Lai See

PUBLISHED : Wednesday, 29 August, 2007, 12:00am
UPDATED : Wednesday, 29 August, 2007, 12:00am

Raising a glass to China Life, and cheers to Tsingtao

You know it is just a matter of time for them to get there. For China Life Insurance, it took less than four years for its share price to increase tenfold on its listing price. It took Tsingtao Brewery 14 years.

Thanks to a very strong interim result, China Life yesterday shot up as much as 10 per cent to HK$38.90 before closing at HK$37.15 compared with its listing price of HK$3.63 in December 2003. Tsingtao Brewery shares saw the biggest surge in eight years and jumped as much as 27 per cent to HK$29. The brewer closed 13.79 per cent higher at HK$26 compared with its humble listing price of HK$2.80 in July 1993.

The buoyant A-share market definitely helped China Life to produce a better than expected investment return. Its A-share listing also boosted the popularity of the company among consumers.

'Mainland investors didn't know us in the past but now they know a lot after our listing,' said chairman Yang Chao. 'Like Tsingtao Brewery [which] has more people buying beer after its A-share listing.'

The same must be true for China Life which made its debut on the Shanghai stock market on January 9 this year. Since then the A-share stock has almost tripled while the Hong Kong stock has gained nearly 40 per cent in the year to date.

Anyone care for a Tsingtao beer to celebrate?

May the best man win

Quote of the day, from Las Vegas Sands Corp chairman Sheldon Adelson who attracted nearly 1,300 reporters for his grand opening of Venetian Macao yesterday.

An Australian reporter asked if Mr Adelson could give advice to Australian tycoon James Packer, who partnered Melco International Development chairman Lawrence Ho Yau-lung in building Macau casinos.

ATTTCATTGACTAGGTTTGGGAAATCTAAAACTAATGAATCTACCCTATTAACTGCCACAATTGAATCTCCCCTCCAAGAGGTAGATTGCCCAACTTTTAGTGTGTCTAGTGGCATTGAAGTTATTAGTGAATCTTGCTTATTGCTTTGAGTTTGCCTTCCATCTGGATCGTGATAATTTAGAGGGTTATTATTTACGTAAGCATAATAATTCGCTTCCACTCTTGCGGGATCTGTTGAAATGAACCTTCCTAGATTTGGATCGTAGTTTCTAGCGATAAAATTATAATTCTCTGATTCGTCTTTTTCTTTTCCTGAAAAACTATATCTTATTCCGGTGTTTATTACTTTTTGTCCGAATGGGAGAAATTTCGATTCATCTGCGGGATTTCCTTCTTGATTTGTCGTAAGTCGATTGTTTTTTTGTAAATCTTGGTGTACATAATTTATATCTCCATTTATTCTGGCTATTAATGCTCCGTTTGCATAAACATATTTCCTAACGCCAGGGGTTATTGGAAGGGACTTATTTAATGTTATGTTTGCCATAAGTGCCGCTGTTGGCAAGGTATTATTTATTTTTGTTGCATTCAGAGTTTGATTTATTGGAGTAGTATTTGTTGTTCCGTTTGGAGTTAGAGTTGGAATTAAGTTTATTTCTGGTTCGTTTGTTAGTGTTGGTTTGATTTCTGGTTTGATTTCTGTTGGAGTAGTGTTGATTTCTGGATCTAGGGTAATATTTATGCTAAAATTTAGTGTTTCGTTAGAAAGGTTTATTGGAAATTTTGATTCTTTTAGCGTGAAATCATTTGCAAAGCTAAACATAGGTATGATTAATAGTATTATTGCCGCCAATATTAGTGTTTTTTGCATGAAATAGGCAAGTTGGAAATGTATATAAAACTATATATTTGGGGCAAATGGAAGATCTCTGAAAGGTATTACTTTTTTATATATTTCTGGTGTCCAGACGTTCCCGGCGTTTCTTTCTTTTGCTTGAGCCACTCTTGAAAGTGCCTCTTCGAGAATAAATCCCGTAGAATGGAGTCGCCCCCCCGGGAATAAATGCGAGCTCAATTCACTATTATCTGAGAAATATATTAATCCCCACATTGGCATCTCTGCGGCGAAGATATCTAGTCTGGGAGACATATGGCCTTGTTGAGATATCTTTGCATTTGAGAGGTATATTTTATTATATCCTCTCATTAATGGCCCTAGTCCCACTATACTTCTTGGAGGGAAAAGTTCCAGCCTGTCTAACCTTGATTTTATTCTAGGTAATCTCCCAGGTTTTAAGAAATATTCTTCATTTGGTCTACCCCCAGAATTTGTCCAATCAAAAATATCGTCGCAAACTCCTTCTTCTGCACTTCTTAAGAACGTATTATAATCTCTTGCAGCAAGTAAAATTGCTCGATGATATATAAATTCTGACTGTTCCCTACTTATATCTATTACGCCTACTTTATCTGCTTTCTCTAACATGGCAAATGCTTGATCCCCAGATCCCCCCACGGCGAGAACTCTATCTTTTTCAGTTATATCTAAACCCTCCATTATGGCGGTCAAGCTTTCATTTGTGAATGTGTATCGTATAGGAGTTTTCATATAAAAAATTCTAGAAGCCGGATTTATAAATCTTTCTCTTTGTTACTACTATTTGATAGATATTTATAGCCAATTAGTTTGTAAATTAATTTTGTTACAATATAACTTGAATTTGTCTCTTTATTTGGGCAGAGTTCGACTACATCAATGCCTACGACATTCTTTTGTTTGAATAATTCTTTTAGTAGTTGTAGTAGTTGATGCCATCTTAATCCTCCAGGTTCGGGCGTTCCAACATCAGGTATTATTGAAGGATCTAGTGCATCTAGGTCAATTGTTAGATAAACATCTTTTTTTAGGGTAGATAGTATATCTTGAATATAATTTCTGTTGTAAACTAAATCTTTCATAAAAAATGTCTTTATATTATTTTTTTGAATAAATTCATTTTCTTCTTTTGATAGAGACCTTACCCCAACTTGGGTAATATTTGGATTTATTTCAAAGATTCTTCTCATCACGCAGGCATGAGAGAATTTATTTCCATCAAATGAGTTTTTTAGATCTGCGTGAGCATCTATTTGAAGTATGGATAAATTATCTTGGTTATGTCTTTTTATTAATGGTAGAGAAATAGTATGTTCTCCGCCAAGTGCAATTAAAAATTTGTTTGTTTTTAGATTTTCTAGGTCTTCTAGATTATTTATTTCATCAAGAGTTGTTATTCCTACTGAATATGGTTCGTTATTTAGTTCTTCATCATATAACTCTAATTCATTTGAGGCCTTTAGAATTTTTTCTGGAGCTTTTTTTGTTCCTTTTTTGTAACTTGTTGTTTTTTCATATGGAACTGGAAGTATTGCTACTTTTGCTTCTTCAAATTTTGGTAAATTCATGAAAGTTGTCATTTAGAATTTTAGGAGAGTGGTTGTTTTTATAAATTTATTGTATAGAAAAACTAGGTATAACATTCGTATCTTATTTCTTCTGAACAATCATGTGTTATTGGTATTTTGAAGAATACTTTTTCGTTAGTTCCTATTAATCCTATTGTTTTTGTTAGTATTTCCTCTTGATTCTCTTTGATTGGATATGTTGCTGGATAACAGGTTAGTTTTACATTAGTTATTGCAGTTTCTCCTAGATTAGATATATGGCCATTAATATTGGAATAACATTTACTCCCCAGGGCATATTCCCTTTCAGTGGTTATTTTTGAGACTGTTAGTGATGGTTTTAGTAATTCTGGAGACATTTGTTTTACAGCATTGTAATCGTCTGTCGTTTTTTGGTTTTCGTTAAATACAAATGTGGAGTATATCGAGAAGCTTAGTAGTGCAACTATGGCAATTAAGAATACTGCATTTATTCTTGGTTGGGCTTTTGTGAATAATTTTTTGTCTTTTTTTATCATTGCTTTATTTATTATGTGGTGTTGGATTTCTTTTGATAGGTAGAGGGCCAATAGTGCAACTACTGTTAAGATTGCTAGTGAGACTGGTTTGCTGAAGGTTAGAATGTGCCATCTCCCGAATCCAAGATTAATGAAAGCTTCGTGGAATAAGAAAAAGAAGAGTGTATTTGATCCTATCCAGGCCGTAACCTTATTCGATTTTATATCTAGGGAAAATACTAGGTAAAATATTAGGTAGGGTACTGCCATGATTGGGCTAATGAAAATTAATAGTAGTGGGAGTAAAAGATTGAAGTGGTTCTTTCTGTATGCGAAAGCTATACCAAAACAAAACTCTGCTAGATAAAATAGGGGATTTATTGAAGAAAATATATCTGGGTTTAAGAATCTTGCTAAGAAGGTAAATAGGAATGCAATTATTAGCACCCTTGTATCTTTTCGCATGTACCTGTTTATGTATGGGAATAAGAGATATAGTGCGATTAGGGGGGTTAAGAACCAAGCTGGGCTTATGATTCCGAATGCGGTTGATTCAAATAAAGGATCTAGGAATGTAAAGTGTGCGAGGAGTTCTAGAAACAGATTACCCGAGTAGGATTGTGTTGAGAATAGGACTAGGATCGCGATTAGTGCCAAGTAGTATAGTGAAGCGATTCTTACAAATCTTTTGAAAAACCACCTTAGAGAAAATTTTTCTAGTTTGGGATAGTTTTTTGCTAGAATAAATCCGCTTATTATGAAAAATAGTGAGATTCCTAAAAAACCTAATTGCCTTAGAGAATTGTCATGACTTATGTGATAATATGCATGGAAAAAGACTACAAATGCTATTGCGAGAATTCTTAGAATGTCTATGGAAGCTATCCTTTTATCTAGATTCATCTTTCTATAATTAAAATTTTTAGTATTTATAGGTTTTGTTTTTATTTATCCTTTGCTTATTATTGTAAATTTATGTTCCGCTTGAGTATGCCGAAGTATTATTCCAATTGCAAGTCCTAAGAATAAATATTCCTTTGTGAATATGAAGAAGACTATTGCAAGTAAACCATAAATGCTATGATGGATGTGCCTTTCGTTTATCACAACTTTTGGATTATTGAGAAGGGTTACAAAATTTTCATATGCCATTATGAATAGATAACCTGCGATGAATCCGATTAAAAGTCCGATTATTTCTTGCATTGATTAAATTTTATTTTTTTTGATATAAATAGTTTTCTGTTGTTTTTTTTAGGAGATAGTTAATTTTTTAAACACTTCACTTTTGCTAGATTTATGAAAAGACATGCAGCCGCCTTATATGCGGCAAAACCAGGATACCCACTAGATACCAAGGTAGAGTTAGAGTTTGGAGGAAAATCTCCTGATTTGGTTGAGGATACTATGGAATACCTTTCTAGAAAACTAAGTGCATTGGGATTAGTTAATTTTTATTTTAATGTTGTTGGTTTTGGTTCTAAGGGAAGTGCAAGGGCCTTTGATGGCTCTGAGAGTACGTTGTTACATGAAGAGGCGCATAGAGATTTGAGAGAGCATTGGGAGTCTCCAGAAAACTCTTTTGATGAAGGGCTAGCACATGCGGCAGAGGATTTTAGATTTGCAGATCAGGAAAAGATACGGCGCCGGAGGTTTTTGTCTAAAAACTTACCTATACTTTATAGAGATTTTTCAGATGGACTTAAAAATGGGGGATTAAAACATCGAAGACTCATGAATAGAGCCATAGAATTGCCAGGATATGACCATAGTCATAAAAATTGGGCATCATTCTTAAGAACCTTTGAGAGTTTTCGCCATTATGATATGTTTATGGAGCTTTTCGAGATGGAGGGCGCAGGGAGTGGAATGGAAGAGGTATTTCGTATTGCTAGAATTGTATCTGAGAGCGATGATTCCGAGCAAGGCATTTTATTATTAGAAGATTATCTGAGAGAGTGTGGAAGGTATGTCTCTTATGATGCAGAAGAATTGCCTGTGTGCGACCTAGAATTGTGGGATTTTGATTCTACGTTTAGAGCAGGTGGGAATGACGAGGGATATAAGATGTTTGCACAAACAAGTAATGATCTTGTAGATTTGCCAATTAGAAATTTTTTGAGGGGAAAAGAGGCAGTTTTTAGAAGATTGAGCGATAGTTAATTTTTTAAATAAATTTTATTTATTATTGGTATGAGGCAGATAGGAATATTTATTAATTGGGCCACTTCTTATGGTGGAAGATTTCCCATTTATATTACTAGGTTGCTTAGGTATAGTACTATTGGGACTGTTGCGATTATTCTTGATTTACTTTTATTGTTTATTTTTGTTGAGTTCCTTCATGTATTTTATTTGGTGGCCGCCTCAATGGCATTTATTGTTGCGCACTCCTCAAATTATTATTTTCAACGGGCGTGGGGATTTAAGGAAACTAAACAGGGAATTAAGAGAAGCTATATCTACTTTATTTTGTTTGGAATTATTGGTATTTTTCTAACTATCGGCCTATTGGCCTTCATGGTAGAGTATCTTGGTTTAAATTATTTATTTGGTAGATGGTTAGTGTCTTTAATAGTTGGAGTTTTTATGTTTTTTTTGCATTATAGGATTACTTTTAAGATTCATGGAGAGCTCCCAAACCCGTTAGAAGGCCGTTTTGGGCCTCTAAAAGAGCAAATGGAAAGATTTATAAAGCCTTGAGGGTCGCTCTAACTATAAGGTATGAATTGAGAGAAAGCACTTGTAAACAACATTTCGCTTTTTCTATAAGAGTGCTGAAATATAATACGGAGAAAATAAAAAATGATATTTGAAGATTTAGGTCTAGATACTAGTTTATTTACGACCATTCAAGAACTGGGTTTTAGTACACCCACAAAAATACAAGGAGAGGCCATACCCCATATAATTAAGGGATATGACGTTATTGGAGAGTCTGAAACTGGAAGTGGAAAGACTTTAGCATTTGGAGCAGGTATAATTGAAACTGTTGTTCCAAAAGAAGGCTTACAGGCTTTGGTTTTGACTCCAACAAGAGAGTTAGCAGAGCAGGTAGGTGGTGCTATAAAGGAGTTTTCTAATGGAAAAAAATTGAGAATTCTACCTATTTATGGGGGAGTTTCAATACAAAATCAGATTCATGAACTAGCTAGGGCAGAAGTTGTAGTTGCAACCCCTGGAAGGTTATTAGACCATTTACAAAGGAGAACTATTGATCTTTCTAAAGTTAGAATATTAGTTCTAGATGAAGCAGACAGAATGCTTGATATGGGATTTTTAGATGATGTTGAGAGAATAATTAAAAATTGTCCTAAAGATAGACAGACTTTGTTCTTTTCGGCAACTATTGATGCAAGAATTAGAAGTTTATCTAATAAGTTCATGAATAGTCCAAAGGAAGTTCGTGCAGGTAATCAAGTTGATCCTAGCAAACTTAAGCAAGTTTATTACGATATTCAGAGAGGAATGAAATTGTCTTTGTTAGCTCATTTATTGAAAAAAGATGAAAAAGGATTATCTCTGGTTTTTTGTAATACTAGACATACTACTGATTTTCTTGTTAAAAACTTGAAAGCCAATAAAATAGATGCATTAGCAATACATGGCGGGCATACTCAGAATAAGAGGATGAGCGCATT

'The advice I have to give to my competitors is: Good luck!' Mr Adelson said. 'I didn't really mean it ... but that is what that means.'

Mixing business with pleasure

Sometimes you don't win just by luck. You win because you have a good partner.

Consider China Resources Holdings chairman Song Lin (below), whose bridge team clinched a celebrity tournament on Monday, edging a team played by long-time partner legislator Martin Lee Chu-ming with AIG senior vice-chairman Edmund Tse Sze-wing.

The red-chip boss had his mobile phone ringing all night. During the tournament, he went down briefly for a coffee appointment and asked his assistant to take his place twice in the first three sets. In his game, he forgot a basic Blackwood convention and missed a cold small slam. Everyone at his table laughed, including himself.

Luckily he is smart enough to pick the right partners. His partner that night was Geely Automobile Holdings chief executive Gui Shengyue who is also deputy chairman of the Shenzhen bridge club. His other teammates included cartoonist Tsai Chih-chung and top go player Nie Weiping, once a bridge partner of paramount leader Deng Xiaoping.

So, there's a lesson for us: get a good partner - it works not just for a short game but also for a life-long marriage and for most businesses.

Cards close to their chests

Once a regulator, always a regulator.

Securities and Futures Commission chief executive Martin Wheatley, partnered at the bridge tournament with fellow director Brian Ho Yin-tung on the old-fashioned Acol system, was seen playing a long 40-minute session against former Pacific Century Insurance chairman Francis Yuen Tin-fan and former PCCW director Hubert Ng Ching-wah, keeping others wondering what was going on inside their minds.

We asked if the SFC pair spotted anything interesting about their opponents but they declined to go into specifics. They did, however, remember doubling their opponents for penalties twice for top scores.

Winners all round

Four companies in Hong Kong won all four top awards for what is known as the Oscars for corporate annual reports.

Lee Shau-kee's Henderson Investment won a sliver Galaxy award, completing parent Henderson Land Development's win of the Mercury, Astrid and ARC awards.

The other three winners were China Telecom, CLP Holdings and New World Group (New World Development and its subsidiary NWS Holdings).